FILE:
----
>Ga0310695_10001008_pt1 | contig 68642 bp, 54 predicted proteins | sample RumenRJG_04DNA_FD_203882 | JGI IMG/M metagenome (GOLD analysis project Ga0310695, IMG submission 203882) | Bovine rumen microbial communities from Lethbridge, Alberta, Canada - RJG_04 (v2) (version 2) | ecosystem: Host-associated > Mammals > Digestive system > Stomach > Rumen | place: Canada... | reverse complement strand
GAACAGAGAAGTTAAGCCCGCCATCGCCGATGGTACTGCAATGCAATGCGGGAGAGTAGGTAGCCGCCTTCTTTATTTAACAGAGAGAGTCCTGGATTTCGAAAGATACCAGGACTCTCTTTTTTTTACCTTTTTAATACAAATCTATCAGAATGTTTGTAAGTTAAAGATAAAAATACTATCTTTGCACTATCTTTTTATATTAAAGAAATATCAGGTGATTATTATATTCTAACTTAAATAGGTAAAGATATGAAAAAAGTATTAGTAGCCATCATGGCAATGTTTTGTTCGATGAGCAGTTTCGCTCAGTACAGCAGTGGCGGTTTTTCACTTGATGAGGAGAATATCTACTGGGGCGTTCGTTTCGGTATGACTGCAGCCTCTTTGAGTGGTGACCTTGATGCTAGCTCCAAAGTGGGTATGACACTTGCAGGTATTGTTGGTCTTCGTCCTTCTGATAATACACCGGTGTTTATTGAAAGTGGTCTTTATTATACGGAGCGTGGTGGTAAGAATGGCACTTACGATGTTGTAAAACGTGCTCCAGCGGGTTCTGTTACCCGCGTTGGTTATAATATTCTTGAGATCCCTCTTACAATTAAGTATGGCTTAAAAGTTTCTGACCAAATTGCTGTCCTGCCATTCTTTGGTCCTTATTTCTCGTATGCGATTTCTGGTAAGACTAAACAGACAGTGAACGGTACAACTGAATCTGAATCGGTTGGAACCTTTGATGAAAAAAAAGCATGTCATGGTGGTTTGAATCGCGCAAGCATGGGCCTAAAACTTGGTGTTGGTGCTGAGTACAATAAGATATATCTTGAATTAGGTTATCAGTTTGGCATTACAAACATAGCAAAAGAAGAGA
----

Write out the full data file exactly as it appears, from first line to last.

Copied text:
>Ga0310695_10001008_pt1 | contig 68642 bp, 54 predicted proteins | sample RumenRJG_04DNA_FD_203882 | JGI IMG/M metagenome (GOLD analysis project Ga0310695, IMG submission 203882) | Bovine rumen microbial communities from Lethbridge, Alberta, Canada - RJG_04 (v2) (version 2) | ecosystem: Host-associated > Mammals > Digestive system > Stomach > Rumen | place: Canada... | reverse complement strand
GAACAGAGAAGTTAAGCCCGCCATCGCCGATGGTACTGCAATGCAATGCGGGAGAGTAGGTAGCCGCCTTCTTTATTTAACAGAGAGAGTCCTGGATTTCGAAAGATACCAGGACTCTCTTTTTTTTACCTTTTTAATACAAATCTATCAGAATGTTTGTAAGTTAAAGATAAAAATACTATCTTTGCACTATCTTTTTATATTAAAGAAATATCAGGTGATTATTATATTCTAACTTAAATAGGTAAAGATATGAAAAAAGTATTAGTAGCCATCATGGCAATGTTTTGTTCGATGAGCAGTTTCGCTCAGTACAGCAGTGGCGGTTTTTCACTTGATGAGGAGAATATCTACTGGGGCGTTCGTTTCGGTATGACTGCAGCCTCTTTGAGTGGTGACCTTGATGCTAGCTCCAAAGTGGGTATGACACTTGCAGGTATTGTTGGTCTTCGTCCTTCTGATAATACACCGGTGTTTATTGAAAGTGGTCTTTATTATACGGAGCGTGGTGGTAAGAATGGCACTTACGATGTTGTAAAACGTGCTCCAGCGGGTTCTGTTACCCGCGTTGGTTATAATATTCTTGAGATCCCTCTTACAATTAAGTATGGCTTAAAAGTTTCTGACCAAATTGCTGTCCTGCCATTCTTTGGTCCTTATTTCTCGTATGCGATTTCTGGTAAGACTAAACAGACAGTGAACGGTACAACTGAATCTGAATCGGTTGGAACCTTTGATGAAAAAAAAGCATGTCATGGTGGTTTGAATCGCGCAAGCATGGGCCTAAAACTTGGTGTTGGTGCTGAGTACAATAAGATATATCTTGAATTAGGTTATCAGTTTGGCATTACAAACATAGCAAAAGAAGAGA